“The number of makes, models, options and packages can be mind boggling,” says automotive expert Clare Dear, member of the Automobile Journalists Association of Canada (AJAC).

So where do you start? How do you cut through the online clutter? Dear says to start with your needs and your budget.

Wants vs. needs

“Lifestyle is really the determining factor when deciding what type of vehicle you should buy,” he says. “Start by listing your basic needs. Do you need a two-seater or four-door sedan? Will you have more kids? Do you like to cycle or camp and need to account for equipment?”

This list will keep you grounded as your research will likely lead you to vehicles that fit your wants rather than your needs.

Price to buy vs. price to drive

Next, look at price. “To figure out what you can afford, determine your weekly or monthly budget,” advises Dear. “Include payments to buy or lease the vehicle, and how much it costs to keep it on the road: gas, insurance, maintenance.” Sticking to your budget is easier when you know what it is.

Your research: 3 starting points

Since where you live affects availability, options, features and price, make sure you’re consulting Canadian websites and sources of information. “You also want to use credible websites,” warns Dear. “Consumer magazine sites that offer comparative testing are generally more reliable.”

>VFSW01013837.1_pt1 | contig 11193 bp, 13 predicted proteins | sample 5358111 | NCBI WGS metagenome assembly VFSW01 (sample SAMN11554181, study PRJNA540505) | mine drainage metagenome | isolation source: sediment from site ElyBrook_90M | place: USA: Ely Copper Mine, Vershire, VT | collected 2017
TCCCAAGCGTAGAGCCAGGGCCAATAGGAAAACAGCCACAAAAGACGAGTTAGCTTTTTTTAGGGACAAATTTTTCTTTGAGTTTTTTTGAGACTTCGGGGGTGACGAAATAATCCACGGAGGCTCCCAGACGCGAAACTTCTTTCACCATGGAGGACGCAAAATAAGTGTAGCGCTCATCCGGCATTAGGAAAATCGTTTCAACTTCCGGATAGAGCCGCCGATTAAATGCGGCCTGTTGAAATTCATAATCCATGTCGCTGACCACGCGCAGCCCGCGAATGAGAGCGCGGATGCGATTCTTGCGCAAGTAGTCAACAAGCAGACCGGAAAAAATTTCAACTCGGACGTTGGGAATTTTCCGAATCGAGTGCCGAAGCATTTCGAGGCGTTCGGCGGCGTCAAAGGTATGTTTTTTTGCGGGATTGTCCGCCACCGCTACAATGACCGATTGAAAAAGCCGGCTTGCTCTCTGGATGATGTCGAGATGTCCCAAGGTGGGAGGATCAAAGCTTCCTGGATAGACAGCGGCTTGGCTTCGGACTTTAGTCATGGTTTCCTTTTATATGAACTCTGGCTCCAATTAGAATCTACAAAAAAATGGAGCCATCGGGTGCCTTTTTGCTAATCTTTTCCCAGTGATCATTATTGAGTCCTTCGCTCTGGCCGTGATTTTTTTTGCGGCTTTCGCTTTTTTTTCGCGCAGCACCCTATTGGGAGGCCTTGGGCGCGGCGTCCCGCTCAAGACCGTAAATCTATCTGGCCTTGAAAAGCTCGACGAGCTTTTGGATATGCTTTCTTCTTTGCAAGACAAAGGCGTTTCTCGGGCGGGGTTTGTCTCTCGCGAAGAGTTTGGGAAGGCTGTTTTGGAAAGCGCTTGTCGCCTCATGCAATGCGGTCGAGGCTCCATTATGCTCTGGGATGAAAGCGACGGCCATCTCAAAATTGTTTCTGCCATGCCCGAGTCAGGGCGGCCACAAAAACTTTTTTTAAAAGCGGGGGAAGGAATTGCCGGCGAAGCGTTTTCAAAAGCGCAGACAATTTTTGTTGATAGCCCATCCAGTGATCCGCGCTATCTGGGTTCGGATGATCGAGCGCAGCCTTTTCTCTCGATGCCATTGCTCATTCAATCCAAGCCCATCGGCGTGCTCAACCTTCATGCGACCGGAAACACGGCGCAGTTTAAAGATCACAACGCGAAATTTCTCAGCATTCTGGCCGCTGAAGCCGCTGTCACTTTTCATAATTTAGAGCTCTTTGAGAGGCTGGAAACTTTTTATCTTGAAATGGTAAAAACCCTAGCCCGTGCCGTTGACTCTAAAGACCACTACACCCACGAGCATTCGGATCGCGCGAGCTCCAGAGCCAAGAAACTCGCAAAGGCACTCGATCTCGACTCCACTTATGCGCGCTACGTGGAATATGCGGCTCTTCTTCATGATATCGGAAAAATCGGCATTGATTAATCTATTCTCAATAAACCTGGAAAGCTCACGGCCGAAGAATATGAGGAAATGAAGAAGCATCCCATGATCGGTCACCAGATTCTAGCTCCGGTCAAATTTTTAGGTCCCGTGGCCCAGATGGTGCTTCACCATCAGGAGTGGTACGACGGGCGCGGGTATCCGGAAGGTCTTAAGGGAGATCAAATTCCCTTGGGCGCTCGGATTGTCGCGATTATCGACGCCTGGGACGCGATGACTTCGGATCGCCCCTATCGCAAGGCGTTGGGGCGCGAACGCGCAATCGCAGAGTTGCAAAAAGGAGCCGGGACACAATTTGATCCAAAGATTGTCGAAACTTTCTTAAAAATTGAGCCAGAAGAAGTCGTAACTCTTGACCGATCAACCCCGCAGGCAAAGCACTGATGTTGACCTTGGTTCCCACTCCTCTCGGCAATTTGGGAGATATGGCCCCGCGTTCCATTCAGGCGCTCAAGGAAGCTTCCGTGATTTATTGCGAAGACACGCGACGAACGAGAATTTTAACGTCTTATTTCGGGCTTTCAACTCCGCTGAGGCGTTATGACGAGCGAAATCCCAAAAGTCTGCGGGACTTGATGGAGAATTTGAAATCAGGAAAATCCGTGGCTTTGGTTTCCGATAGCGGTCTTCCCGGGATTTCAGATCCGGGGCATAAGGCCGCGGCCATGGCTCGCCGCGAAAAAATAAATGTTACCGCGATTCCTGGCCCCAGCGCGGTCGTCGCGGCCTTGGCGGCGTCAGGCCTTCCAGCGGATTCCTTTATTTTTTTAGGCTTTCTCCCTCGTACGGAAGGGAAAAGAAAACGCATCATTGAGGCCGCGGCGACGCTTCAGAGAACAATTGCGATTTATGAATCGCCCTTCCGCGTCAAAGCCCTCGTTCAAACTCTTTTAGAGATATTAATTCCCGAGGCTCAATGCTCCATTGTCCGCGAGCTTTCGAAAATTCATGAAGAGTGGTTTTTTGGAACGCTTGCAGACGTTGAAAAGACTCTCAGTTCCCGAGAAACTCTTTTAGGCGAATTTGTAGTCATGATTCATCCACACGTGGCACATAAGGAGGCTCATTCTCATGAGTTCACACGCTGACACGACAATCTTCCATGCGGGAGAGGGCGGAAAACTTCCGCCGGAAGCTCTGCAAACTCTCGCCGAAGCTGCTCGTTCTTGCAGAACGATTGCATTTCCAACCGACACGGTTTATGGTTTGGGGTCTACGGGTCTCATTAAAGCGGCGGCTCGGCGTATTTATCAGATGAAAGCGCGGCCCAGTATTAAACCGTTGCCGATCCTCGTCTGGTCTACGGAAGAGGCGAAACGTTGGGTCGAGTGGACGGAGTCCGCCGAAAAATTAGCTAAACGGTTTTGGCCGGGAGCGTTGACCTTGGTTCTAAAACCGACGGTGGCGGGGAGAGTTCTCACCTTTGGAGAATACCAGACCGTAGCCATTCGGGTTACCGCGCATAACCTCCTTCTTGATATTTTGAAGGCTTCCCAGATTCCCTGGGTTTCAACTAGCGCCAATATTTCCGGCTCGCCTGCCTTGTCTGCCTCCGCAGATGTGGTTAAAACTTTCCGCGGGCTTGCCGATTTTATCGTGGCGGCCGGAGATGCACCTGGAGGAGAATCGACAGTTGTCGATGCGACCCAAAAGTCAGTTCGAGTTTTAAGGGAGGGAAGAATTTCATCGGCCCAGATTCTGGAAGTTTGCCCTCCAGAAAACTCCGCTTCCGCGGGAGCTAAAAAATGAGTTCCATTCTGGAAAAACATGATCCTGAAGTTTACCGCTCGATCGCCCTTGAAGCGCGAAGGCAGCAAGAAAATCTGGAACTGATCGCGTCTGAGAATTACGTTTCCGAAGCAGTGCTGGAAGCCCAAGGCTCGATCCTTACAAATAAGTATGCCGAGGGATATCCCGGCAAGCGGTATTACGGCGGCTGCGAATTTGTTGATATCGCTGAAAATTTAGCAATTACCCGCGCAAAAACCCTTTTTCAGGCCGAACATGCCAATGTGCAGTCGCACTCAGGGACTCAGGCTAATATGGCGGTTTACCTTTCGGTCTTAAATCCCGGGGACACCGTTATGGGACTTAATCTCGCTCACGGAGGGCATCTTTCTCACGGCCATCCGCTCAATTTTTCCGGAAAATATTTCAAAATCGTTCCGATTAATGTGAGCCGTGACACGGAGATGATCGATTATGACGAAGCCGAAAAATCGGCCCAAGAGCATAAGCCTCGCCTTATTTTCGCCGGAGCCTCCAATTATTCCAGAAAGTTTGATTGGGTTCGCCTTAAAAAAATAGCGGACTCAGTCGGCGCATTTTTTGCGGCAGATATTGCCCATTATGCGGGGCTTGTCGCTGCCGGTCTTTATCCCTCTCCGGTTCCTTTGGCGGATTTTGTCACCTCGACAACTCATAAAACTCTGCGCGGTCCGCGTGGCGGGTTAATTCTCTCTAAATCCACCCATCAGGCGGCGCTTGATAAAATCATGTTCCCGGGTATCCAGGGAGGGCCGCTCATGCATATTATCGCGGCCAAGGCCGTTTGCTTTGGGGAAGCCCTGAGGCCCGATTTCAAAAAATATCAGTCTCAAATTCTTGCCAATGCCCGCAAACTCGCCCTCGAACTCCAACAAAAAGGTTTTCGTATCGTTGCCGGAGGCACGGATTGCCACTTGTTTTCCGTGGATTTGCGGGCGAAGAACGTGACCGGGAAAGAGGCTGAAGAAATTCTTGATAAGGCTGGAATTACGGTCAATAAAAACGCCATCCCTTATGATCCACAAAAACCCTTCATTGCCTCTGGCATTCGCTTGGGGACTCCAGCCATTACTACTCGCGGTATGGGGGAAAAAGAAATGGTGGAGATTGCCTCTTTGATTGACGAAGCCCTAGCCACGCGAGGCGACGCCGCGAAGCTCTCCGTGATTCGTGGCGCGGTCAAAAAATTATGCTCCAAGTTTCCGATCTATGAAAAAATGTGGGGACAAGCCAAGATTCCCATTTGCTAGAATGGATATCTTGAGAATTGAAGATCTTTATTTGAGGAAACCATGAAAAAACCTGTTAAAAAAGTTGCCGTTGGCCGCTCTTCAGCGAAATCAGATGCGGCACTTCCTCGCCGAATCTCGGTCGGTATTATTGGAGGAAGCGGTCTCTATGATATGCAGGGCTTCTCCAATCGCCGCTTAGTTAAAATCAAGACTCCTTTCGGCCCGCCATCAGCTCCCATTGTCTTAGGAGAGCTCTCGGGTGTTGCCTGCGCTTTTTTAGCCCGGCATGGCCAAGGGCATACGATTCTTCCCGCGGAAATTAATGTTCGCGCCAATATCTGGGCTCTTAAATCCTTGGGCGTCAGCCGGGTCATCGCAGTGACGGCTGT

Start by researching the following:

  1. Price. “The car market is so competitive that it’s unlikely you’ll get a car for a song these day,” explains Dear. “But you can visit a manufacturer’s site, build your car by selecting features and options, and get a price. Do that with different makes and models to see which one will fit your budget.”

    Also, ensure you’re comparing apples to apples. That can be difficult when features are combined into packages. “Some manufacturers will offer free maintenance for a year or two,” he adds. “That could affect your buying decision because the price of routine maintenance can swing quite widely between vehicles.”
  2. Fuel efficiency. Natural Resources Canada offers a Fuel Consumption Ratings Search Tool that gets Dear’s stamp of approval. “With 2015 models, there’s a new five-step testing cycle that wasn’t used with previous models,” he explains. “This has created some confusion because there’s a noticeable swing between 2015 and 2014 ratings. So while it’s easy to compare ratings with vehicles belonging to the same model year, it’s not so easy when comparing a current model to an older one.”
  3. Safety ratings. “Most cars, unless they’ve been recalled, are safe. But some are safer than others,” says Dear. “It’s important to research a car’s safety rating as a determining factor.” His advice: the ratings offered by the Insurance Institute for Highway Safety (IIHS) are the best to go by because they rely on far more than just head-on collisions.

Finally, don’t sign on the dotted line based on research alone. “Before any firm commitment, the best thing to do is drive the car,” says Dear. “Really experience how it drives at highway speeds, city speeds, smooth roads, and bumpy roads, and how it parks.”